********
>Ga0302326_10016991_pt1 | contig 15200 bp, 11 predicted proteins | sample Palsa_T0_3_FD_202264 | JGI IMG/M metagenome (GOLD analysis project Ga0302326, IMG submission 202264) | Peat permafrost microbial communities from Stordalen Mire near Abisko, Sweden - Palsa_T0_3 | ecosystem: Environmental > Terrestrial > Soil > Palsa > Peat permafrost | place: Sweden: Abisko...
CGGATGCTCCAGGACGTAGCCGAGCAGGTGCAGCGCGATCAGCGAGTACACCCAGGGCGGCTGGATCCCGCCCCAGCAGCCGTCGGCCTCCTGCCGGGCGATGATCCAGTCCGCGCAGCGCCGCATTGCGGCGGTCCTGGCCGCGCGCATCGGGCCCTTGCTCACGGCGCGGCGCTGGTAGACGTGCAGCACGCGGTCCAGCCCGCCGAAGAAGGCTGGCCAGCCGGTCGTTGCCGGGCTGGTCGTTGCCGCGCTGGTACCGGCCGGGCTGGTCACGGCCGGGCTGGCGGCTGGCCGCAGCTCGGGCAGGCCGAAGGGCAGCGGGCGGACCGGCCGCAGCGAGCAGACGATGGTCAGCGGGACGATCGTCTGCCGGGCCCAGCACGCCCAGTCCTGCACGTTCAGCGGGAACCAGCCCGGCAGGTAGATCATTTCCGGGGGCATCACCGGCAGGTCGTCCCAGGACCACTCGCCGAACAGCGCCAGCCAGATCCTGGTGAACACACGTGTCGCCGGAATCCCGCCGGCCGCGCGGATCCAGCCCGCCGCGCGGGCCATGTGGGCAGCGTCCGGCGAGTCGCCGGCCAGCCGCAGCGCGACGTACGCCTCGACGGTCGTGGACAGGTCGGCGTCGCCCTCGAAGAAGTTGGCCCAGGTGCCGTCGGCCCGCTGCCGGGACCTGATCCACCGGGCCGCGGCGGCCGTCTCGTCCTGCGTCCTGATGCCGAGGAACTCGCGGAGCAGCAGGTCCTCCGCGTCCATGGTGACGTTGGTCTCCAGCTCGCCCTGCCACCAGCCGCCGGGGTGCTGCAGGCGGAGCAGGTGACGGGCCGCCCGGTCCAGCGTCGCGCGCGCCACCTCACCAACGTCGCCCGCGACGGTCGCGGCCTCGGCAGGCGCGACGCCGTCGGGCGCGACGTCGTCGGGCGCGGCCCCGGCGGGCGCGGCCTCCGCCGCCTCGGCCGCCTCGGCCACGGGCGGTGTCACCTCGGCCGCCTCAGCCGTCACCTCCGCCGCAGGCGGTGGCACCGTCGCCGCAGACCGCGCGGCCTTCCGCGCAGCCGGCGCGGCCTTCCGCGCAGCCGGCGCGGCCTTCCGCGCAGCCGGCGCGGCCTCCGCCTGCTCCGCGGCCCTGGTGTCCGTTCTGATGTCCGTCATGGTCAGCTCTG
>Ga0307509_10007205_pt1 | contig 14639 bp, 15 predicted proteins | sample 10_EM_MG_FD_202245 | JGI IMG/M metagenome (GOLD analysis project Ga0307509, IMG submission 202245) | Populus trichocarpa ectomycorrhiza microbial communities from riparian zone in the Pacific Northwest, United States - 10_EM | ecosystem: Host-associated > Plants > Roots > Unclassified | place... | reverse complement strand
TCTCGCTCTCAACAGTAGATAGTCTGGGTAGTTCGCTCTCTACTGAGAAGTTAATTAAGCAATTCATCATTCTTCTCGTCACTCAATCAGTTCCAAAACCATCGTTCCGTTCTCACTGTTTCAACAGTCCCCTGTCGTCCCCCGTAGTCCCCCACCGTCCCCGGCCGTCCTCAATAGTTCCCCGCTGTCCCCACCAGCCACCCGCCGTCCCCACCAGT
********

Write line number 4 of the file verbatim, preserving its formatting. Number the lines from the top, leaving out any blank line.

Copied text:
TCTCGCTCTCAACAGTAGATAGTCTGGGTAGTTCGCTCTCTACTGAGAAGTTAATTAAGCAATTCATCATTCTTCTCGTCACTCAATCAGTTCCAAAACCATCGTTCCGTTCTCACTGTTTCAACAGTCCCCTGTCGTCCCCCGTAGTCCCCCACCGTCCCCGGCCGTCCTCAATAGTTCCCCGCTGTCCCCACCAGCCACCCGCCGTCCCCACCAGT